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Monday, July 18, 2011

Yeah, and . . . so what?

For many people, the thought of completing 40 "event" miles in one calendar year may hardly seem blog-worthy. Heck, for some it barely merits a passing mention in casual conversation. For naturally athletic, dedicated runners, 40 might be a number of miles to complete in a single event, not over a year's time.

But this blog is not about any of those people.

I was always good in school, with a single exception: gym class. While skills in math and reading came easily, the speed, agility and coordination needed to excel in athletics were completely lacking. By the time I was in second grade, the delineation was crystal clear: academics and the arts were my things; sports were not. With few exceptions, my Phys Ed teachers established the primary goal of their classes to be the encouragement of excellence. Those of us lacking ability were tolerated, scored a passing grade, and forgotten.

It wasn't until college and after that I first encountered friends who participated in sports for sheer enjoyment. Some of these people were gifted athletes, but many were not--they just had fun and didn't compare their performances to anyone else. I was surprised that these academically-gifted individuals also thought of themselves as players of sports, even if they didn't happen to be very good.
My concept of "athlete" was expanding--but still, that label certainly did not apply to me.

Fast forward to 2006, when my friend Diane came with her running team to Nashville for the Country Music Half and Marathon. She was doing the half, but most of her teammates had trained for the full course. I had never been to any kind of race before, so I was interested to see what it would be like and to go watch Diane cross the finish line.

Being a complete novice, I grossly underestimated the scale of the event (I believe that year there were about 25,000 participants), and drove around so long looking for a parking spot that I missed Diane's finish. But we finally found each other, and headed over to the marathon finish line to cheer on her friends.

My mind was blown by what I saw. Far from fulfilling my preconceived notions of what marathoners looked like, here were runners of every description: tall and short, young and old, slim and large, graceful and, well, NOT. Runners with smiles on their faces as they crossed, and those who looked like they wanted to puke (and a couple poor souls who actually did). All of whom ran 26.2 miles. It was exhilarating, moving, and humbling. My concept of "athlete" was forever changed.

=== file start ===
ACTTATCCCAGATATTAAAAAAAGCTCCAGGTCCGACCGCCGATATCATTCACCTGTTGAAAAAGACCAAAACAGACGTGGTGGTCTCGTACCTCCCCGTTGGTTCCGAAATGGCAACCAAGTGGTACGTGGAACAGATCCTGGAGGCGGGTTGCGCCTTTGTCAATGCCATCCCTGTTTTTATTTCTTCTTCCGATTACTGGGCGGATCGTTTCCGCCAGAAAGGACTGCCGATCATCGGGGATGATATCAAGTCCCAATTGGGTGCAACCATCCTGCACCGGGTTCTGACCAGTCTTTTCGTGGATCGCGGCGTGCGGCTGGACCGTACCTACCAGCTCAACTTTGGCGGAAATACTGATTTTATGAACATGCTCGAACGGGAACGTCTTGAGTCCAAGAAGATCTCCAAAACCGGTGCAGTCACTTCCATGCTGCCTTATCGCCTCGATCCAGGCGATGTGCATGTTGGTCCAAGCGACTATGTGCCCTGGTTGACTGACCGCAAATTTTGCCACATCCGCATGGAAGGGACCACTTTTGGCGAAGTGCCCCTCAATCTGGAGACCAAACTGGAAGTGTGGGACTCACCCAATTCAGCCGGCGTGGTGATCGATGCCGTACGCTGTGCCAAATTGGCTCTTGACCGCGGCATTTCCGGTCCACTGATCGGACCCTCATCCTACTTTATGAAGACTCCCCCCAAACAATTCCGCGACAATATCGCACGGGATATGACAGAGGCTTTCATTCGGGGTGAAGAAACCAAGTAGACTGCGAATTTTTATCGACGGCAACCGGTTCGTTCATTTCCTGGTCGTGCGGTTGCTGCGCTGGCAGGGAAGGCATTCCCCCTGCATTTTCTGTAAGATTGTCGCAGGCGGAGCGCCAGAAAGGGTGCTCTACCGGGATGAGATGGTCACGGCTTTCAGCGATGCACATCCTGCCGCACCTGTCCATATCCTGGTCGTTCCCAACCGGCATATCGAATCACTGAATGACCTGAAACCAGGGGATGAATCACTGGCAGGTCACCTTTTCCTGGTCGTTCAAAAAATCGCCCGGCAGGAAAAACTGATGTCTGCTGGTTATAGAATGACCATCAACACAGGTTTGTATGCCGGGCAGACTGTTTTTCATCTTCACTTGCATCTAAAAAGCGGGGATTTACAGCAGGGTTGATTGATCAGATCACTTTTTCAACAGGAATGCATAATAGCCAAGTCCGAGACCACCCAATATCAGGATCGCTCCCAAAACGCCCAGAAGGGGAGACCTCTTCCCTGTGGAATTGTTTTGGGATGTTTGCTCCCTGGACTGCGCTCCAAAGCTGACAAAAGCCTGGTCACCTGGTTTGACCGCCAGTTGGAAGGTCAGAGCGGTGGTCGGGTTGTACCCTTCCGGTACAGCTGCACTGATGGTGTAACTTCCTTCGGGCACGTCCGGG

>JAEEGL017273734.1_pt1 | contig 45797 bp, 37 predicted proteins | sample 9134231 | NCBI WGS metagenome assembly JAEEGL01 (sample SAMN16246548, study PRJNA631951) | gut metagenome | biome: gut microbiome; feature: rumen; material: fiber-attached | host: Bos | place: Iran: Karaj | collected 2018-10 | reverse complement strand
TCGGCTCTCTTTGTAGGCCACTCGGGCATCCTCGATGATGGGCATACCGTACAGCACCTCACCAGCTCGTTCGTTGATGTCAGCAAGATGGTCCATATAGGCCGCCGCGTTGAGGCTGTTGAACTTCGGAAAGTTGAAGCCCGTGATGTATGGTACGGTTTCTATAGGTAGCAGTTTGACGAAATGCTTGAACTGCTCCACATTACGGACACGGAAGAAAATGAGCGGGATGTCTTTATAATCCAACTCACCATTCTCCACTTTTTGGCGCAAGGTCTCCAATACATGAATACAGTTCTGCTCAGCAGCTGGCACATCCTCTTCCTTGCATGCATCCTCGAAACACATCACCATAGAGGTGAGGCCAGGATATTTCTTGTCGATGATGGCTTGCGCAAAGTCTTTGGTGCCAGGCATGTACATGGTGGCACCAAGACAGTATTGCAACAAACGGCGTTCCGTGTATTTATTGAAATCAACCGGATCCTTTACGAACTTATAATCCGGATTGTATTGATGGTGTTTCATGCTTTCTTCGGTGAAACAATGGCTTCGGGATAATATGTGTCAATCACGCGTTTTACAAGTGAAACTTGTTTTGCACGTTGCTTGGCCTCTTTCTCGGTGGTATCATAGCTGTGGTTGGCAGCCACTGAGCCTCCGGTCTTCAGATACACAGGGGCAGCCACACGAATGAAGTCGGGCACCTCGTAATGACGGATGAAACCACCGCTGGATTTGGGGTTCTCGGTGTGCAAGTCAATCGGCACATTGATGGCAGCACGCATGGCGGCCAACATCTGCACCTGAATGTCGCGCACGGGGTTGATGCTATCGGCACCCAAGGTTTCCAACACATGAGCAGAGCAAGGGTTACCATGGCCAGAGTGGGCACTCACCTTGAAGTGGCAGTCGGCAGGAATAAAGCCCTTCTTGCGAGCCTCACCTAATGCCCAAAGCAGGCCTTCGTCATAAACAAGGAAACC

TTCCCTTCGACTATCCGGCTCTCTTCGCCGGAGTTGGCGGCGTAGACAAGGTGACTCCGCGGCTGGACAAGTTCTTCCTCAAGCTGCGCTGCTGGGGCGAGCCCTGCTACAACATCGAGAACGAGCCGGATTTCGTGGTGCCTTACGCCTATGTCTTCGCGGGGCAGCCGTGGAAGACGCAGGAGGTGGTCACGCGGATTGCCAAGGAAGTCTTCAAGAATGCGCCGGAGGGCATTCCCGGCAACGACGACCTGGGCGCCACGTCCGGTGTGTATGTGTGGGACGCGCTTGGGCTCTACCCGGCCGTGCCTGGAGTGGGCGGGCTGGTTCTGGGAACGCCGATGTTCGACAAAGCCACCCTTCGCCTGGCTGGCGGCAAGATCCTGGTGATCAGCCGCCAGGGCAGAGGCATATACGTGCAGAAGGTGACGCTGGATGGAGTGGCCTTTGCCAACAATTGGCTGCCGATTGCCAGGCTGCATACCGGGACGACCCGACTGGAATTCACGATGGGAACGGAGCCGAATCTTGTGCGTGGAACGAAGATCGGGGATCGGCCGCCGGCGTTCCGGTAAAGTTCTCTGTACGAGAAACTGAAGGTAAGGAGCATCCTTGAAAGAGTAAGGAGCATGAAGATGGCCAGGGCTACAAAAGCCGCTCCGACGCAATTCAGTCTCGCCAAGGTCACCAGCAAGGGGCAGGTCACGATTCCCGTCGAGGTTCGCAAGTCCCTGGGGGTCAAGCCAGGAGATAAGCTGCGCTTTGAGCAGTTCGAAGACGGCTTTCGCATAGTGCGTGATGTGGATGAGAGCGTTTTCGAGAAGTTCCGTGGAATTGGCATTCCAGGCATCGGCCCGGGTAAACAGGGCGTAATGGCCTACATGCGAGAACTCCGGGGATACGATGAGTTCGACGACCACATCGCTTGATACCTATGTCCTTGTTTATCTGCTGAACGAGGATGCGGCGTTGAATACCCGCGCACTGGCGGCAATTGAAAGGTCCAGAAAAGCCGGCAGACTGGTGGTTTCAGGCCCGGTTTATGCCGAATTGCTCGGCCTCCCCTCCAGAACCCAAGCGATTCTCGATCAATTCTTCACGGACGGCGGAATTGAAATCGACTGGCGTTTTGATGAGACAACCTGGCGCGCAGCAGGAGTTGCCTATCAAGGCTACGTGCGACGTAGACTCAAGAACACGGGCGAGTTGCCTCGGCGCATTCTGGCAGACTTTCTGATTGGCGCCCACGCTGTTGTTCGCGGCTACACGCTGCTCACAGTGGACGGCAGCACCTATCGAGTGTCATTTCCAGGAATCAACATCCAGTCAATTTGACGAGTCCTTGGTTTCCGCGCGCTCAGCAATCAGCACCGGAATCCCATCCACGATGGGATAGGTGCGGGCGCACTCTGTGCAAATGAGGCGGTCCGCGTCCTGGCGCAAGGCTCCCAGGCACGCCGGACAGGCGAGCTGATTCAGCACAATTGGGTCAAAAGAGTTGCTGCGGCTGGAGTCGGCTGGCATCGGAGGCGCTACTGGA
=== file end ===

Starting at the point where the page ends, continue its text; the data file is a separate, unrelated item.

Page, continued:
That next January (2007), I bought my first pair of running shoes and started training for my first 5K. I was a runner--at least for a little while. More in a future post about starting, quitting, and how I eventually came back three years later.

Wednesday, July 6, 2011

Summer Training

Last year, when I was gearing up for the 2010 Tomato Art Festival 5K, I was pretty disciplined about getting up early to train before going to work. Since I rise at 5 a.m. to be at work at 6, this meant getting up at the ungodly hour of 4:00 in order to drag my slow self 3.1 miles (+ warmup). But I did it, and in about three months went from not being able to run even a quarter of a mile to finishing the 5K in 48:12. Hardly a speed record, but certainly faster than standing still.

I have not been similarly motivated for the super-early mornings this time around. The main difficulty is that I simply love to sleep. And though I know that I'll have more energy and increased productivity during the day if I get up and run first thing, these benefits are not particularly compelling when that alarm goes off at 4.

Also, there is the issue of the summer weather in Nashville, which is not exactly conducive to exercise. And in spite of prevailing folk wisdom, I contend that "it" is both the heat AND the humidity! The coolest time of the day is typically just before sunrise, but this also tends to be the most humid as the sun hasn't yet burned off the dew from the previous night.

Yesterday, however, I had the day off from work and so got to sleep until the positively decadent hour of 5:45 to prepare and head out about an hour later. At that point, the overnight humidity had dropped some, and the temp was still in the 70s (albeit upper).

The result was that in my first "official" training run for this year's Tomato 5K, I completed 3.23 miles in just under 45 minutes. My goal is to finish this year's race under 45, or even (dare I hope?) under 44. The course is much hillier than the part of my neighborhood where I was yesterday, but I also still have a month to prepare and maybe shave off a little more time!

Monday, July 4, 2011

The countdown begins . . .

Four weeks from today will be my 39th birthday, so it seems like the time to "go public" with the little project I've been kicking around for the past nine months or so. My plan is to "run" (AKA jog, amble, walk, crawl) 40 miles in running events in the 365 days before I turn 40 on August 1, 2012.

I'll be posting more in the coming weeks and months about what brought me to start this journey, where I've come to this point, and the actual events themselves! The first race I am registered for is the 5K for the East Nashville Tomato Arts Festival on August 13, 2011. I'm also signed up for the Nashville Half Marathon on November 12.